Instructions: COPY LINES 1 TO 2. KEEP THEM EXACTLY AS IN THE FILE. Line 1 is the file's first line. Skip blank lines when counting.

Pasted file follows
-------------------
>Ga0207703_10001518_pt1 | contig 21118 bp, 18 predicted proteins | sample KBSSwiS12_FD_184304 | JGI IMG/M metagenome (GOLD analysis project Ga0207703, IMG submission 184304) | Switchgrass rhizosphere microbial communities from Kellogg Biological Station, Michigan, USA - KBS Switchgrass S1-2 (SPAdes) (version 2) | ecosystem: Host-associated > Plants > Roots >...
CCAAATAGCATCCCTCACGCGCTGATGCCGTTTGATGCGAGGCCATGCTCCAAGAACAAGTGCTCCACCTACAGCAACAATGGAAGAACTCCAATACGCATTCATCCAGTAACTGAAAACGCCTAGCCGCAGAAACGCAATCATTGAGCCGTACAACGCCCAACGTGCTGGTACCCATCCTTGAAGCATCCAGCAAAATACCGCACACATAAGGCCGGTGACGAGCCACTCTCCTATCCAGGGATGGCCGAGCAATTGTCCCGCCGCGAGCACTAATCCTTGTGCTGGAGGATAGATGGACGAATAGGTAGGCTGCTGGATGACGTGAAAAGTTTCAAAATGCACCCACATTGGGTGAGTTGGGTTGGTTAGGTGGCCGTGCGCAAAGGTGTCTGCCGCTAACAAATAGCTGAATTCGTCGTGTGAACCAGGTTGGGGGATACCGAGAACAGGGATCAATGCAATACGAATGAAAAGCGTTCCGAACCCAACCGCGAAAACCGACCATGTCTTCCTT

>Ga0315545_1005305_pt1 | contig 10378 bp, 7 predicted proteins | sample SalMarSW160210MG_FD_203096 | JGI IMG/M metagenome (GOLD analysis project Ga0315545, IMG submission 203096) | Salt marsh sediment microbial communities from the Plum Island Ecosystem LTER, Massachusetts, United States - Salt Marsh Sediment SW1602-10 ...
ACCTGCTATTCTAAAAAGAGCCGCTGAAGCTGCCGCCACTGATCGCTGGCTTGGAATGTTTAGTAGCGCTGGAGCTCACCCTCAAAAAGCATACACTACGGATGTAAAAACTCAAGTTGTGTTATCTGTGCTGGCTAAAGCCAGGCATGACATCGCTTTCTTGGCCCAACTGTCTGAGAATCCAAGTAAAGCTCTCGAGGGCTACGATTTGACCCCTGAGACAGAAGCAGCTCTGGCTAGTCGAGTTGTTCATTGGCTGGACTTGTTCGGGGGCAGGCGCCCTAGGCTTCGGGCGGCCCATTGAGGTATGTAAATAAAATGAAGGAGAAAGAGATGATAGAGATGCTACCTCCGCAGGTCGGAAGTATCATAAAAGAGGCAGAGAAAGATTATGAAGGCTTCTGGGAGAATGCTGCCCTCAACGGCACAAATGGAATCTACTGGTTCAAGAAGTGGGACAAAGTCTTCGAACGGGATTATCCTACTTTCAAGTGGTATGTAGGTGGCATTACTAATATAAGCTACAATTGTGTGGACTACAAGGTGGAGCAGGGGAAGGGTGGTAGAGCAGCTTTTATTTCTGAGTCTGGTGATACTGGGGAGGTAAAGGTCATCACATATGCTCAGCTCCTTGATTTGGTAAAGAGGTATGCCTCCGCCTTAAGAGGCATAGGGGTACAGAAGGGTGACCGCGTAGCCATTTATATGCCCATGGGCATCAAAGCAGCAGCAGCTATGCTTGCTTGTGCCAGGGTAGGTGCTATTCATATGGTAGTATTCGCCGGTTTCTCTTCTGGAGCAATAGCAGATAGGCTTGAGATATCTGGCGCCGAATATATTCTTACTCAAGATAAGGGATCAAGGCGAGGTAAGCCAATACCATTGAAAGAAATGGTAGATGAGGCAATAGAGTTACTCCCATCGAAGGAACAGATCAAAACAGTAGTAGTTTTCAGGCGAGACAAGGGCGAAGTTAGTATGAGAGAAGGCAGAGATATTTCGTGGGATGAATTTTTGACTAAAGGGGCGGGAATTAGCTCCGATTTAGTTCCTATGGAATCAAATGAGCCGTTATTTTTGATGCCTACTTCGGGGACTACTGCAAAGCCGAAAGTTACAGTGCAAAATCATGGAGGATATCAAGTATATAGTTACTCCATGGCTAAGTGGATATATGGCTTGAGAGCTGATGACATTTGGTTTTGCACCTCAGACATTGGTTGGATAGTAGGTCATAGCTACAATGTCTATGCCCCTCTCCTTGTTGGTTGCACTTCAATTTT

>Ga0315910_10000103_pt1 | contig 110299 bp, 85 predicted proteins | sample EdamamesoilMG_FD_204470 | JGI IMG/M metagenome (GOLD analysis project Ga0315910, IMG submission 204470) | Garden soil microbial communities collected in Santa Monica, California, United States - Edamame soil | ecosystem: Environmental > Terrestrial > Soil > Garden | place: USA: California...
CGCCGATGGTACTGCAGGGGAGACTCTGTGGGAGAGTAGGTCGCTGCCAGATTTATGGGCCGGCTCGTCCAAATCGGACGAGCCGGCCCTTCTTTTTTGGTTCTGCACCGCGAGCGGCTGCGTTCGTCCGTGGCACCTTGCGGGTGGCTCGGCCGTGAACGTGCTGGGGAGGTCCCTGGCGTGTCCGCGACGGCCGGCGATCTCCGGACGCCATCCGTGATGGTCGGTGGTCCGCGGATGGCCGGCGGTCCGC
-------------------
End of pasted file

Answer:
>Ga0207703_10001518_pt1 | contig 21118 bp, 18 predicted proteins | sample KBSSwiS12_FD_184304 | JGI IMG/M metagenome (GOLD analysis project Ga0207703, IMG submission 184304) | Switchgrass rhizosphere microbial communities from Kellogg Biological Station, Michigan, USA - KBS Switchgrass S1-2 (SPAdes) (version 2) | ecosystem: Host-associated > Plants > Roots >...
CCAAATAGCATCCCTCACGCGCTGATGCCGTTTGATGCGAGGCCATGCTCCAAGAACAAGTGCTCCACCTACAGCAACAATGGAAGAACTCCAATACGCATTCATCCAGTAACTGAAAACGCCTAGCCGCAGAAACGCAATCATTGAGCCGTACAACGCCCAACGTGCTGGTACCCATCCTTGAAGCATCCAGCAAAATACCGCACACATAAGGCCGGTGACGAGCCACTCTCCTATCCAGGGATGGCCGAGCAATTGTCCCGCCGCGAGCACTAATCCTTGTGCTGGAGGATAGATGGACGAATAGGTAGGCTGCTGGATGACGTGAAAAGTTTCAAAATGCACCCACATTGGGTGAGTTGGGTTGGTTAGGTGGCCGTGCGCAAAGGTGTCTGCCGCTAACAAATAGCTGAATTCGTCGTGTGAACCAGGTTGGGGGATACCGAGAACAGGGATCAATGCAATACGAATGAAAAGCGTTCCGAACCCAACCGCGAAAACCGACCATGTCTTCCTT